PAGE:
To answer the question about whether or not NPD1 could prevent cell death caused by an excess of A2E known to accumulate in the RPE during aging and to be exaggerated in age-related macular degeneration, the researchers added NPD1 to an A2E-induced experimental model and found it not only stopped programmed cell death, but that the protective effects were present even six hours later. The team decided to explore whether oxidative stress triggered by another experimental condition, called serum starvation/H2O2/TNF,, would be similarly inhibited. NPD1 also exerted protection in this experimental condition. Addition of NPD1 even eight hours after triggering oxidative stress resulted in protection. In a series of further experiments to delineate how NPD1 acts, the scientists found that NPD1 elicits a specific action rather than antioxidant activity to counteract A2E-induced cell death in RPE cells.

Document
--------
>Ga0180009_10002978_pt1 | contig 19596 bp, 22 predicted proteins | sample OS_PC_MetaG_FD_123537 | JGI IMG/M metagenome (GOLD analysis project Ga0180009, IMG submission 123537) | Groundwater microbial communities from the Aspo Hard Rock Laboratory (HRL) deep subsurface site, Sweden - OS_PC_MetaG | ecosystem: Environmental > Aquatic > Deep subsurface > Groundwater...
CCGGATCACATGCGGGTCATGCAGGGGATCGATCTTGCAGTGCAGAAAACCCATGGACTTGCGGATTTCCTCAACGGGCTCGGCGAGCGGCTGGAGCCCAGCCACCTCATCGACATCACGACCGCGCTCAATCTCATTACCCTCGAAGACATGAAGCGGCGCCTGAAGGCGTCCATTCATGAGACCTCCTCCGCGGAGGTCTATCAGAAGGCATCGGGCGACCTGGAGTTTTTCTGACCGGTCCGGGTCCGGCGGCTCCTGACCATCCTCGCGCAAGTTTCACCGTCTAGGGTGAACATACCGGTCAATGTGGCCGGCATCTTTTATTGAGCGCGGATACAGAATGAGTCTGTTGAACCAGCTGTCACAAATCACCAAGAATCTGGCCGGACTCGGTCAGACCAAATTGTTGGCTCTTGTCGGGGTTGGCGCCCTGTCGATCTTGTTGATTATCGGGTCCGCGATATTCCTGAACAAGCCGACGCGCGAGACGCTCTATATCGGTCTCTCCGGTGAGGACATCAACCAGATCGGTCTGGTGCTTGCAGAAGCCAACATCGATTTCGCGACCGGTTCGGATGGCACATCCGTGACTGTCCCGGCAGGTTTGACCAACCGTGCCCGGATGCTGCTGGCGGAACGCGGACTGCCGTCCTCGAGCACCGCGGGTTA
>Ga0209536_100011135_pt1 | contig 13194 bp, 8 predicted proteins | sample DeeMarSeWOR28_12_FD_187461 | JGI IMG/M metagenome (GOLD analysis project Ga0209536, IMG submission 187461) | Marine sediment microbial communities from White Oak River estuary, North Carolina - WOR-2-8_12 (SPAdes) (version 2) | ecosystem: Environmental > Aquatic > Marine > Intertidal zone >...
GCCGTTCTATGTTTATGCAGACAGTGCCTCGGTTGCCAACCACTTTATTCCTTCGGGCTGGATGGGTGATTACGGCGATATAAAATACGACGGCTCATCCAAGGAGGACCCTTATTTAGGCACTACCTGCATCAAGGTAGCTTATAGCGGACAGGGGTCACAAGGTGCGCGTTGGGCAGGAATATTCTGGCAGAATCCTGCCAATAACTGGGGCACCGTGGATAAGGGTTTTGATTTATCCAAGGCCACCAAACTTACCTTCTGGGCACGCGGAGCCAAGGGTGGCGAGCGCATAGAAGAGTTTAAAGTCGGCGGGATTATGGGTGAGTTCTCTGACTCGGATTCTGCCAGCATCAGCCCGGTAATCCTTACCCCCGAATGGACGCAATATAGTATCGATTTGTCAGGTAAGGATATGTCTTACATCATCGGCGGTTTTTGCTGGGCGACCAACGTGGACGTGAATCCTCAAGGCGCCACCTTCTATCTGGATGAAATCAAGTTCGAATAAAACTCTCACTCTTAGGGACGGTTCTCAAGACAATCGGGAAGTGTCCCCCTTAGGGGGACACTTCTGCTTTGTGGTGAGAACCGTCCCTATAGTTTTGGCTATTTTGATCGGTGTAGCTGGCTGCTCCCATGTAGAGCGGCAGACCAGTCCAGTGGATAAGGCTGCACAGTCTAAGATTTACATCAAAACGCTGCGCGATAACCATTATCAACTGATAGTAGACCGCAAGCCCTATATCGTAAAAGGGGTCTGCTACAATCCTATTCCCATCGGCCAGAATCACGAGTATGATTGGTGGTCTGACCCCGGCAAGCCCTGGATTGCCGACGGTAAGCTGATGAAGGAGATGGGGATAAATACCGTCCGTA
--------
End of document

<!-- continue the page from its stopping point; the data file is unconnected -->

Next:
One of these papers reports also the discovery that the daily interaction of photoreceptors and RPE cells balance against damage is maintained by NPD1.
The regulation of these proteins involved in cell survival or death shown by this research will help us define NPD1 survival bioactivity in the RPE cell, notes Dr. Bazan. These events are clinically significant because they may allow the exploration of therapeutic interventions for retinal degenerative diseases such retinitis pigmentosa.